Experts reveal all the matcha tools you need for creating the perfect drink at home

Get your barista on with these matcha tools

Iced matcha in glass with whisk
(Image credit: Canva)

Skipping the coffee shop? You're going to need some matcha tools to make a delicious energizing drink at home.

If you're looking for a boost of caffeine but want to ditch coffee, an iced matcha may be the perfect solution. While it may seem complicated, we asked the pros what you need to know before starting.

Making barista-quality drinks starts with investing in the right equipment, such as one of our best coffee makers and the essential tools you need to get your iced matcha just right.

Our favorite matcha tools for the perfect drink

If you're a cold drink aficionado, you may already have an iced coffee maker at home, but investing in some matcha tools will be well worth it as the drink has many benefits.

"Matcha is rich in antioxidants and provides a unique, smooth energy boost without the jitters often associated with coffee," says Kayla Stavridis, a former Starbucks barista and the current head of marketing at

Before you get started, you'll need to pick up some high-quality matcha powder, such as the Jade Leaf Organic Green Tea Powder from Amazon with an average of 4.5/5 stars from happy customers across more than 91,000 reviews. 

"When making iced matcha at home, using high-quality matcha powder is key. Look for ceremonial-grade matcha, as it has a vibrant green color and smooth flavor, perfect for iced drinks," Jessica Randhawa, the head chef behind The Forked Spoon.

Once your matcha is in hand, it's time to grab some other supplies to mix everything up. See our top barista-approved picks.

Prices were correct at the time of publishing.

Whisk or milk frother

Top of iced matcha drink

(Image credit: Canva)

One of the most important products you need for making matcha is a whisk. Traditionally, a bamboo whisk called a chasen (such as this DoMatcha whisk available from Amazon) is used to blend the matcha powder with hot water. "This bamboo whisk is traditional and essential for achieving smooth, lump-free matcha. It's specifically designed to whisk matcha in a zigzag motion and helps to aerate the tea, creating a nice frothy texture," says Kayla. 

If you don't have access to chasen, you can use an electric whisk or milk frother instead. If you have a well-stocked coffee bar you may already have one on hand. "If you don’t have a chasen, a small electric frother can work as an alternative. If you’re using an electric frother, whisk until you see bubbles and the matcha is well mixed," says Nic Vanderbeeken, executive chef at Apéritif.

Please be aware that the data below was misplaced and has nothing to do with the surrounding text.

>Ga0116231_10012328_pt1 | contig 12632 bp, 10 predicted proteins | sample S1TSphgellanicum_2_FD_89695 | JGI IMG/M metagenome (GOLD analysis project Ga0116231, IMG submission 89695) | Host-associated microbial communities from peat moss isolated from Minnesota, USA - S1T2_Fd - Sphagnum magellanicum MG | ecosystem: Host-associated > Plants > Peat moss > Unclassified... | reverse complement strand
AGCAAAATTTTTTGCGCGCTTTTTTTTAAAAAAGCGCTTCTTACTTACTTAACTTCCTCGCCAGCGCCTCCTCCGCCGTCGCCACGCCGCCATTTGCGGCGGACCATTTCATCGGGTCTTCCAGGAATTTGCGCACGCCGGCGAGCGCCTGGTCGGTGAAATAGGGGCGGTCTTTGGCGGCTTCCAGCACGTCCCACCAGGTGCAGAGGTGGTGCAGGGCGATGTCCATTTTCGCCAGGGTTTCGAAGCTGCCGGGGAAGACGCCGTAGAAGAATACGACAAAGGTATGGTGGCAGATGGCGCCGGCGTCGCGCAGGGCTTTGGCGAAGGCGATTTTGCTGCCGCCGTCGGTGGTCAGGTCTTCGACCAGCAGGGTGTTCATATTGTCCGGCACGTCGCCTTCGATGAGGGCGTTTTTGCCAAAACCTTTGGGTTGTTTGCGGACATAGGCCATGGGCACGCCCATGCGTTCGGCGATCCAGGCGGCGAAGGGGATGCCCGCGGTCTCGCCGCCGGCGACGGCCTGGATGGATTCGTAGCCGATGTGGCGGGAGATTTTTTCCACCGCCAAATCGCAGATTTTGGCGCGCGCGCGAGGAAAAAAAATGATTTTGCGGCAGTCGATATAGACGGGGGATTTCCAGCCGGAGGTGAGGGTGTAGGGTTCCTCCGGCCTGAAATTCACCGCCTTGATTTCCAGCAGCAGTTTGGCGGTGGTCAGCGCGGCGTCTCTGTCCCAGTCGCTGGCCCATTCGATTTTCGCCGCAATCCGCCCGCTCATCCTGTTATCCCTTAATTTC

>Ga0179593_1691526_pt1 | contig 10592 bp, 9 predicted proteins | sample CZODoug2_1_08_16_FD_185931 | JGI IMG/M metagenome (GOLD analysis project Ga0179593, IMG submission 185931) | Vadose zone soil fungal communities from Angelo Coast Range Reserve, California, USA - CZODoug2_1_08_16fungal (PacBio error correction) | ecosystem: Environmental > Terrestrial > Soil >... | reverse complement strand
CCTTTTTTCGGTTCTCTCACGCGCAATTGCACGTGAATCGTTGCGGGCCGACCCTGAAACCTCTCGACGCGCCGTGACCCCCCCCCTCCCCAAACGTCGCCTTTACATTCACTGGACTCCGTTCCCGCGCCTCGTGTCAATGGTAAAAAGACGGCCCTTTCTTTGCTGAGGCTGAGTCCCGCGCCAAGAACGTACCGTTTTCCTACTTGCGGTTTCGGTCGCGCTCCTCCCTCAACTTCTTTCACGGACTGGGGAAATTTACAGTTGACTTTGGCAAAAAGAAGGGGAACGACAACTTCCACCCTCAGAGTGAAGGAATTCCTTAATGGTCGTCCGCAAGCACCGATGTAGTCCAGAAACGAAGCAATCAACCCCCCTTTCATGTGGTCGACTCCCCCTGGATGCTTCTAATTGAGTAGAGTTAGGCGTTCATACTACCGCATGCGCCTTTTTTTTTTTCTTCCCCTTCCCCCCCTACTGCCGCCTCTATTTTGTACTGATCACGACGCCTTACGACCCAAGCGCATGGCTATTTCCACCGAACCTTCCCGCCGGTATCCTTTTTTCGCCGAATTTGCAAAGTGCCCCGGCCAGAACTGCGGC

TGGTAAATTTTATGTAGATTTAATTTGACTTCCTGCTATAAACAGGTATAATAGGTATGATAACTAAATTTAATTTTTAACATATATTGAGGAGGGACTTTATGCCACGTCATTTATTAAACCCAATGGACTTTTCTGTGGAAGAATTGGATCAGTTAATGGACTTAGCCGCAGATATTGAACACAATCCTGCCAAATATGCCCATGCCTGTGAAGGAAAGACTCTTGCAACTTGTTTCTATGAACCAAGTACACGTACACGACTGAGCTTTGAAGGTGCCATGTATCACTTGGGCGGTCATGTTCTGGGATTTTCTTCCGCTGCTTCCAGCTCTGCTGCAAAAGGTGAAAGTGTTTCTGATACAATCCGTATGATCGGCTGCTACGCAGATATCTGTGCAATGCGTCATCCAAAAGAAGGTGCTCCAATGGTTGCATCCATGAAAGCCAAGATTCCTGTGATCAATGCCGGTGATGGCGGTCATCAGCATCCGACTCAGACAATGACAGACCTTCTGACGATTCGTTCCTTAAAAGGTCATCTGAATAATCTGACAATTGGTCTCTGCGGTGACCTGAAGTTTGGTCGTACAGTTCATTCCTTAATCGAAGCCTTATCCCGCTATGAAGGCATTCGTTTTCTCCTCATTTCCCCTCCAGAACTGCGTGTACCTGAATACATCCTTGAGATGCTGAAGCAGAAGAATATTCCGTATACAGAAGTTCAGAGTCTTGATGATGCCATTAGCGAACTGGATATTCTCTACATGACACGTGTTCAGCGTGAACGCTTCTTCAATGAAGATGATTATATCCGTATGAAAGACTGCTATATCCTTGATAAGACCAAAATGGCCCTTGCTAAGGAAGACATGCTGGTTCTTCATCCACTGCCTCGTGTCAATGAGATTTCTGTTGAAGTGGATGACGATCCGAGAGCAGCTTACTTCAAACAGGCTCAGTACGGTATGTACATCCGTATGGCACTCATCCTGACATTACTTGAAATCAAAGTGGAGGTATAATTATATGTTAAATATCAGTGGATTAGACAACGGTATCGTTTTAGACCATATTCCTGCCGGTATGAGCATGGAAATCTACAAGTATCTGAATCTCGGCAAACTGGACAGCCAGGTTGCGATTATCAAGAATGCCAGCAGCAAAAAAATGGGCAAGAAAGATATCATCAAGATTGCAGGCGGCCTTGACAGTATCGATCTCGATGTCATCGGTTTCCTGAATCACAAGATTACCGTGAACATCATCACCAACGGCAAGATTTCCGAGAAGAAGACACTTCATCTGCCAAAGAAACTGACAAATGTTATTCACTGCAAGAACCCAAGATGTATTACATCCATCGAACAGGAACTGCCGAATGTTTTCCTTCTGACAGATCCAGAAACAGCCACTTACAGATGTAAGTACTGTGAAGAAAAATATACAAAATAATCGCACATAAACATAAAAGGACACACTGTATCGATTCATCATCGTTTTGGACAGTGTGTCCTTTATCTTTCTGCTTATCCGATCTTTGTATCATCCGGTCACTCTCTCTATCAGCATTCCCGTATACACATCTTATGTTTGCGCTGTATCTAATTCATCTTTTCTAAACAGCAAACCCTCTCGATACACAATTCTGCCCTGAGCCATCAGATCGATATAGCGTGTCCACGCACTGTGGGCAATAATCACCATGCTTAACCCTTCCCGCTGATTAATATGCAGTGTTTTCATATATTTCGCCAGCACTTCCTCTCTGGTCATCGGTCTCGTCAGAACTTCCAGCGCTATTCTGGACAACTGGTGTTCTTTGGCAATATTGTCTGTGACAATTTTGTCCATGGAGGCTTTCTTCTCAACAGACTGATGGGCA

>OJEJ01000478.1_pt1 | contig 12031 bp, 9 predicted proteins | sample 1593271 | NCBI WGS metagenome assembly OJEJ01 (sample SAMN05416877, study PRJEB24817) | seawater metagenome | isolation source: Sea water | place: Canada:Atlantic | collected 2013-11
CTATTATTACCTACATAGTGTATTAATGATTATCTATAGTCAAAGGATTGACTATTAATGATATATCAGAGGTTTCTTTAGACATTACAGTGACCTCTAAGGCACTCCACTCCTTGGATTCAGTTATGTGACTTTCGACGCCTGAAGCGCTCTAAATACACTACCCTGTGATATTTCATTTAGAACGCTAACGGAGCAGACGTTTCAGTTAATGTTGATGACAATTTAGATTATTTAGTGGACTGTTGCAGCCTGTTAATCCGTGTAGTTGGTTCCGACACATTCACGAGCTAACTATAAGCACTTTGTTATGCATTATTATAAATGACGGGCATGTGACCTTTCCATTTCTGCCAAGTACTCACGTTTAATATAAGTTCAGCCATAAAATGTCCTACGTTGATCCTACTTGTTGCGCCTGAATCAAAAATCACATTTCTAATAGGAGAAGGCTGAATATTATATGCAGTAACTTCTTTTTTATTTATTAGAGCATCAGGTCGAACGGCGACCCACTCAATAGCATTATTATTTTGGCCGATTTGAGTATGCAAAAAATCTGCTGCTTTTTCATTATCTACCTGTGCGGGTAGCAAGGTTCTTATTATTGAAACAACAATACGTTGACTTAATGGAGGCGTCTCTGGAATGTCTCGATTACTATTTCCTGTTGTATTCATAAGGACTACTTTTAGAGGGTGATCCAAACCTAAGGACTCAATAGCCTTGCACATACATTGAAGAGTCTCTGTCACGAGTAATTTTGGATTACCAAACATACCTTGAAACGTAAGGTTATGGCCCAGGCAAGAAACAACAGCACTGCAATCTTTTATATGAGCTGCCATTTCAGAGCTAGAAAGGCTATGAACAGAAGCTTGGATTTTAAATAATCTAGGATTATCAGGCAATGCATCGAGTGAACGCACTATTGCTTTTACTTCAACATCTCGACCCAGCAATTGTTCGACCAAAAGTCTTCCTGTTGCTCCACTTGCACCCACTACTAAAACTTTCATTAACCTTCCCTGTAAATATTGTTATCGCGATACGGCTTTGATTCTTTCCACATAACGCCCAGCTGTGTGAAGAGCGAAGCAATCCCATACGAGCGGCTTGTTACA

Glasses and other accessories

Iced matcha in plastic cup with lid

(Image credit: Canva)

You'll need a few more odds and ends when it comes to crafting the perfect cup of matcha. If you have a pod coffee maker, you may be used to just brewing your coffee into a mug. But for matcha, you'll need a mixing bowl (traditionally called a chawan) to mix the powder and hot water. 

We like the Jade Leaf Matcha Traditional Porcelain Tea Bowl available from Amazon for its easy-to-pour spout. "While any small bowl can be used, a traditional ceramic matcha bowl is wide enough to allow proper whisking," says Kayla. 

If you're having a cold drink, you'll also need some tall drinking glasses to ensure room for the ice. "A clear glass is perfect for iced matcha, allowing you to appreciate the vibrant green color of the drink," says Kayla. 

Top it all off with a reusable straw either made of glass, stainless steel, or silicone. Just remember to clean reusable straws regularly to avoid nasty build-up.

If you're looking for the perfect companion to a small coffee maker, investing in good-quality matcha tools is the way to go. 

"Making iced matcha at home is easy once you have the right tools and techniques. It’s not only a refreshing drink but also a nutritious one that can be enjoyed at any time of the day," says Kayla.

Next, delve into our best single serve coffee makers.

Emily Lambe
Deputy Editor

Hey! I’m Emily and I’m the deputy digital editor at Real Homes. I’m here to bring you the latest decor trends, inspirational ideas, informative how tos, the latest celeb homes style and the best budget-friendly buys. I live in a rented apartment, making the most of small spaces and using accent pieces to make things pop. When I’m not writing, I’m usually doing yoga, eating chocolate or working on my skincare routine.